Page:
A surreal cast of characters, including a “woman in 40s or 50s, simply a vowel” known as “E.,” a “marionette 1-meter high, woman in her 40s with the easeful glamour of a young Jackie Kennedy pre-1963, before a shot” and маленька дочка, “Malenka Dotchka, little daughter, a sock monkey in an apron, a vest, various hats,” populate Erín Moure’s Kapusta, a rare thing that exists as pages but exceeds the category of book, by several dimensions. Published in 2015 and written in French and English, with occasional interventions in Ukrainian, Kapusta is an alchemical cookbook of language, history, heartbreak and wonder. It is a play in the absurdist tradition, its acts and scenes unfolding “like peeling leaf after leaf off a cabbage,” says Moure. The story takes place largely in Alberta, where E. finds refuge on a bench behind her grandmother’s woodstove, much like Moure’s grandparents who took refuge in the prairie province before the Great Depression and the genocidal chaos of the Second World War. We are disclaimed at the very start: “Note: At times, actors read not just their lines, but the stage directions, and even the lines of others. They use as much French as the local audience can bear, but should at least use a few phrases. ‘The language of the text is obsessional, and this must be faced.’” Moure’s stage is proscenium-less, just as her page is marginless. Here, translation is not tethered to different languages, but is rather an exercise to make the reader move their head from side to side, from French to English, to gesture “no” to the violence of history, which always desires to remain senseless.
All texts have lives. Even if not explicitly translated from one language to another, texts endure and are read, re-read and interpreted anew from subjectivities and vantage points across time and contexts. What is lost in translation—the gaps, the rifts, the misunderstandings— can become generative, lush landscapes rather than potholed vistas. For Guelph artist Hyang Cho, ideas of translation are wholly entangled in these relationships of text and meaning; her experience of one language is fully bound up in her knowledge of another. Cho’s recent and past works—born of the machinations of learning English, and the labour of shuttling from one language to the next—deal in Sisyphean feats related to these processes. In a series of works that instrumentalize Kafka’s The Trial, the artist typed out the entirety of an audio book version of the text eight times, hand-wrote a transcription of the full text on a wildly long roll of Stonehenge paper, and reproduced the original German manuscript’s ninth chapter in pencil. Each version is marked by its own idiosyncratic holes and mistakes. These endeavours, like much of Cho’s work, advocate for a textural rather than textual encounter, a form of writing that, when abstracted, asks not for linguistic understanding, but for the possibilities of an aesthetic experience of words on a page.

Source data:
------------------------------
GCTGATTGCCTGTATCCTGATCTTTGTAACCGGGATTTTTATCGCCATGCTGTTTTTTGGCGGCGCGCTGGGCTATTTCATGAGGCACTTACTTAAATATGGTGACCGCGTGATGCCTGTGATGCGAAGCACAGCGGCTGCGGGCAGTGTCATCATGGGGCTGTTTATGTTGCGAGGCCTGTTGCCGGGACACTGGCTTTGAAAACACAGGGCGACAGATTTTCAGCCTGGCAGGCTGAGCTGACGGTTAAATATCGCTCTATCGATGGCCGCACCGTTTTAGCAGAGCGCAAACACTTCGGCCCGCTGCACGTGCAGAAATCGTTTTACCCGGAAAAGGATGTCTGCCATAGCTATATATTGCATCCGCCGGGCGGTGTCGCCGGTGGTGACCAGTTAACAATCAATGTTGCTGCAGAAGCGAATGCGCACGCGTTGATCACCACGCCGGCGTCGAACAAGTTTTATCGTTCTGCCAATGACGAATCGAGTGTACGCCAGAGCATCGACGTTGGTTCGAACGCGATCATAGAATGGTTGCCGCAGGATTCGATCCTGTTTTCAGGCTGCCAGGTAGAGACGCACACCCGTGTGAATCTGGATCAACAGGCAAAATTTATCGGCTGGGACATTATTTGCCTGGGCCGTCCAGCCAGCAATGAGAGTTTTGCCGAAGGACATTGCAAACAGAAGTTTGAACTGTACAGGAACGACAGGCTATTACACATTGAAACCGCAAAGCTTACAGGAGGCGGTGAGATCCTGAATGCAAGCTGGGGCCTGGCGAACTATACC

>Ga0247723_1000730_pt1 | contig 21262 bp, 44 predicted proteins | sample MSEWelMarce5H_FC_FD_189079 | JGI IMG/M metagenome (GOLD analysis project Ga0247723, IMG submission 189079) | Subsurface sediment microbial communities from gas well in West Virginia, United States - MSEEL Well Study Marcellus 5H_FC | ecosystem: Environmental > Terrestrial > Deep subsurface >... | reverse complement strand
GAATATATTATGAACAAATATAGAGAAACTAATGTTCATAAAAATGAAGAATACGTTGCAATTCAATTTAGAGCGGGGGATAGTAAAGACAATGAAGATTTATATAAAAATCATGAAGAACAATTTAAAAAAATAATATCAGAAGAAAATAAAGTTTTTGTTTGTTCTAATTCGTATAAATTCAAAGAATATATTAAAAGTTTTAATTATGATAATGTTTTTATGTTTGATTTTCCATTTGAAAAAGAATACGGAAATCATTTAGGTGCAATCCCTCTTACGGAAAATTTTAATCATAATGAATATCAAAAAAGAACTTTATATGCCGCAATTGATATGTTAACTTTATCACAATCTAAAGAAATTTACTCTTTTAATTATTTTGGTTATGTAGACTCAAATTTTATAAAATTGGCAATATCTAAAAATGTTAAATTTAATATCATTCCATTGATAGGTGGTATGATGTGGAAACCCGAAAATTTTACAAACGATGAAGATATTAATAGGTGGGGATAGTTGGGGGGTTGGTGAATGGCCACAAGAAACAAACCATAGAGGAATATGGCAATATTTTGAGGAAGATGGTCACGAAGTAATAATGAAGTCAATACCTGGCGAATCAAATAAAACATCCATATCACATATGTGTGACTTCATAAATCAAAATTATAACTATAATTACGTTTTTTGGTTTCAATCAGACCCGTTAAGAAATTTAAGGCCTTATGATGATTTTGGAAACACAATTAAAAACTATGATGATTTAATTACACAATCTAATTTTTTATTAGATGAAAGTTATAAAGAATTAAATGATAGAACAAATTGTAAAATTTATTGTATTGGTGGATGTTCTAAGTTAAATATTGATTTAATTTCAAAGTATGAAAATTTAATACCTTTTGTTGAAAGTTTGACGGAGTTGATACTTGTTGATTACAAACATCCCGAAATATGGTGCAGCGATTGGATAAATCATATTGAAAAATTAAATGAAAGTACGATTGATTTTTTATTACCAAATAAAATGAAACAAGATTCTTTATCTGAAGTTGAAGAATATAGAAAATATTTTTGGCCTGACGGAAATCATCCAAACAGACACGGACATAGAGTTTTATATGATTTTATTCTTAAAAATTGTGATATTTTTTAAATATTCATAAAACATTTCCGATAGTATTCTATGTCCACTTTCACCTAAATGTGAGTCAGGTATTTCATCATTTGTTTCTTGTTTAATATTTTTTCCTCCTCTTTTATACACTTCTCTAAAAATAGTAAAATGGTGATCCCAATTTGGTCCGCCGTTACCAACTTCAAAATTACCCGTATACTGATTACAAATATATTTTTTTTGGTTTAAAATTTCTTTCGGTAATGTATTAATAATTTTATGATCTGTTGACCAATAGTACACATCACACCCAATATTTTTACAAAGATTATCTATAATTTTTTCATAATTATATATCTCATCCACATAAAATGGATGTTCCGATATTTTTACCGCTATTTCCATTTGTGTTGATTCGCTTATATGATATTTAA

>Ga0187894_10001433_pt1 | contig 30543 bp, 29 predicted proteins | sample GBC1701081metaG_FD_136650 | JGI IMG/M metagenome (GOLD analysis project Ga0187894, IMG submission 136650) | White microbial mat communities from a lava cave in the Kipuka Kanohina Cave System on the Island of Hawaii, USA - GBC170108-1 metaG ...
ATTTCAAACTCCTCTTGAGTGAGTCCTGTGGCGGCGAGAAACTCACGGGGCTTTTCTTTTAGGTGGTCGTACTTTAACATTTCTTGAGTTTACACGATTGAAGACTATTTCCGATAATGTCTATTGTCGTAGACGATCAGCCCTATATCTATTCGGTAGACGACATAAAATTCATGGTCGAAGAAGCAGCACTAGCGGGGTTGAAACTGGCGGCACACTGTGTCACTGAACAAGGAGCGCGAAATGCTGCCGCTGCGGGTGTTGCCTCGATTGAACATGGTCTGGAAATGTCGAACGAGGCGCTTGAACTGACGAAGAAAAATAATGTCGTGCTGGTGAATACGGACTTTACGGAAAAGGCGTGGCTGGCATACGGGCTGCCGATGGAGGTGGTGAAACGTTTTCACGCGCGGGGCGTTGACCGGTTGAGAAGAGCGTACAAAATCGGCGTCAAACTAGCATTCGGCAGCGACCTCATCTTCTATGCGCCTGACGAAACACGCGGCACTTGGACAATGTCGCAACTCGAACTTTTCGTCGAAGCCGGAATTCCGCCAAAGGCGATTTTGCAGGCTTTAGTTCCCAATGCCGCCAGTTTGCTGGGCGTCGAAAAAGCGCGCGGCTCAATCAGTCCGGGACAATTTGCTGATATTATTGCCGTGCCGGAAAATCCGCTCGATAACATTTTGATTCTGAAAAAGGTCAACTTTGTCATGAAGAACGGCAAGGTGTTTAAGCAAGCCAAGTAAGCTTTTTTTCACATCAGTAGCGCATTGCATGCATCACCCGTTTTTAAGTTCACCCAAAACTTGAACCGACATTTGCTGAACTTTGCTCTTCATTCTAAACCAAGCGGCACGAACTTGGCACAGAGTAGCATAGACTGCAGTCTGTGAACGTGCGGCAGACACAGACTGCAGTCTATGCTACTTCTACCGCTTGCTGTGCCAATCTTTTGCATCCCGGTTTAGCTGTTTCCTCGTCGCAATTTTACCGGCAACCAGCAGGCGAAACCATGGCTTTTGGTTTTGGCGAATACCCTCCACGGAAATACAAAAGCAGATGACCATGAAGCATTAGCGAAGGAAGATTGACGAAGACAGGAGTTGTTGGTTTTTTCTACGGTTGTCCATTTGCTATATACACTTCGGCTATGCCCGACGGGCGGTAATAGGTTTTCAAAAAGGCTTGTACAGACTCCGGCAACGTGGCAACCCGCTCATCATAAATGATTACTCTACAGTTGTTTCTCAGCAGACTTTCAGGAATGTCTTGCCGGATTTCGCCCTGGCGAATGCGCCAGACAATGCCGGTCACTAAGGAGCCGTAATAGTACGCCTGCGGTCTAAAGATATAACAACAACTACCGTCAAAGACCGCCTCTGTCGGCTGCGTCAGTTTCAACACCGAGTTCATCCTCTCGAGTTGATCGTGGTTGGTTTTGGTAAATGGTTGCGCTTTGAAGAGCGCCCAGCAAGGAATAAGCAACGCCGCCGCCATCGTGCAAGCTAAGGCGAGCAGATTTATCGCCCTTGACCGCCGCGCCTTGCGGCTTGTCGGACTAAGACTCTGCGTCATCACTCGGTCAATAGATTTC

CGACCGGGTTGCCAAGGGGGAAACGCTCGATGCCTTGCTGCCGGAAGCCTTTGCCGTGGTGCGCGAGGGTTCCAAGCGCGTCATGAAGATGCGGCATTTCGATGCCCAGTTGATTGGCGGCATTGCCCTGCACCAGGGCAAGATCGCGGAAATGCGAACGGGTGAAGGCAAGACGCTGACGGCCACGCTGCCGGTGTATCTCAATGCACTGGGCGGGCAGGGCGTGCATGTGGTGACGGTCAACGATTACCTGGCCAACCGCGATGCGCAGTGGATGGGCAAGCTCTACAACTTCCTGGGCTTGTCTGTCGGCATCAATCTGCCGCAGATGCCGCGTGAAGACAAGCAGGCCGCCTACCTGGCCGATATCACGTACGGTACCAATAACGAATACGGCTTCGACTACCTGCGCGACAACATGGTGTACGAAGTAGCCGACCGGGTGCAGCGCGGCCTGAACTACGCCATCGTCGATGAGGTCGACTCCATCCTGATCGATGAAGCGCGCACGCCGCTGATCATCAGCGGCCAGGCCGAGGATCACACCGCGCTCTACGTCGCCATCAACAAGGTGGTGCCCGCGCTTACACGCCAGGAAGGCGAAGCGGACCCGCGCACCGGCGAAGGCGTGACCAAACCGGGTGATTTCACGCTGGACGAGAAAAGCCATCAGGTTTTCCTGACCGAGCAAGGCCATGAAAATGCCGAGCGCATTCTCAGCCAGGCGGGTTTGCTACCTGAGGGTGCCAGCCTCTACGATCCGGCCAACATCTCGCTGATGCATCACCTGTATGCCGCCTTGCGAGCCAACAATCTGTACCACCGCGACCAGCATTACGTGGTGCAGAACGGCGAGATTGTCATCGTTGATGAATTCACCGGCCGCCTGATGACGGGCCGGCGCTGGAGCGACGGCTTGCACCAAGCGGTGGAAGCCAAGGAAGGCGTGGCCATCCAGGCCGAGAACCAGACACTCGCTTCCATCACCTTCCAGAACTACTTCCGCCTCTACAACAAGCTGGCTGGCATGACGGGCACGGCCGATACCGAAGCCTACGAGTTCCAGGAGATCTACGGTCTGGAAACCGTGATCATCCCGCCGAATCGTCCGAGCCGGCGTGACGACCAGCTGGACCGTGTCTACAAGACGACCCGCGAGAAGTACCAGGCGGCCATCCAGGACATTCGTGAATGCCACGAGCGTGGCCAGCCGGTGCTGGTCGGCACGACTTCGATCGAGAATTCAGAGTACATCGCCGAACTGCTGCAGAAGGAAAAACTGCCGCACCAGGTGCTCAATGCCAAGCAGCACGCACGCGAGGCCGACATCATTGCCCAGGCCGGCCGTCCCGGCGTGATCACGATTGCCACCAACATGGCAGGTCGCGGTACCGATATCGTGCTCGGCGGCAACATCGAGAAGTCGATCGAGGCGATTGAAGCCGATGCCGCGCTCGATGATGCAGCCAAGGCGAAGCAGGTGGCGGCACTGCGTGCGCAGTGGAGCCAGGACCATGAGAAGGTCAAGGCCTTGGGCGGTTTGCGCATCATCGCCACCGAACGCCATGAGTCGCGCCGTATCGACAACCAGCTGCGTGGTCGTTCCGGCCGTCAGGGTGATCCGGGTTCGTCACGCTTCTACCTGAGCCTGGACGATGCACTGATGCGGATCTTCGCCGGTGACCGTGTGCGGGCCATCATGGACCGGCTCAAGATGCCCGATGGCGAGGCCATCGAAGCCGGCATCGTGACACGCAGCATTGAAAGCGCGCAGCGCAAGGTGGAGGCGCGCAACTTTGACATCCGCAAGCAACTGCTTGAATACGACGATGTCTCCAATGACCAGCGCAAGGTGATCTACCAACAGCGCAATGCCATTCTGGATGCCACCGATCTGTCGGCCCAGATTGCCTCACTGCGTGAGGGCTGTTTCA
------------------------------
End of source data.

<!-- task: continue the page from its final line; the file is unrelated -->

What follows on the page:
In 1996, the Government of South Korea founded the Literature Translation Institute of Korea (LTI), whose machinations are aimed toward the diffusion of Korean literature, to be subsequently consumed globally in varied languages: a cultural export machine par excellence. Calgary curator Areum Kim cites this governmental body, and its prescriptive approach to translation that encourages glossing over Korean cultural nuance for the sake of legibility in other languages, such as English, as an instigating inspiration for her research into issues of translation in artistic practice. LTI prioritizes “a ‘smooth translation’ of Korean particularities, whether they be pop culture references, historical contexts, or ‘untranslatable’ words or phrases,” says Kim. “Many texts that are translated into Korean deploy a liberal use of footnotes, and the fragmentation of the reading experience is in favour of the learning and understanding of the original text’s contexts. Thus the onus of familiarizing oneself is on the reader—why is this not also expected of the Western reader? I found that a disturbing agenda, something very familiar to the burdens of the colonial subject.” Kim’s recent curatorial projects, “Tongues, Echoes” at Access Gallery in Vancouver and “Echolalias” at Stride Gallery in Calgary, take on the shortfalls of the impulse to regiment and police translation, proposing instead that translation is a process of decolonization; an anatomical exercise; a sensual endeavour; a documentation of the transmission of ancestral knowledge; a reclaiming of authority; and broadly, a practice of resistance.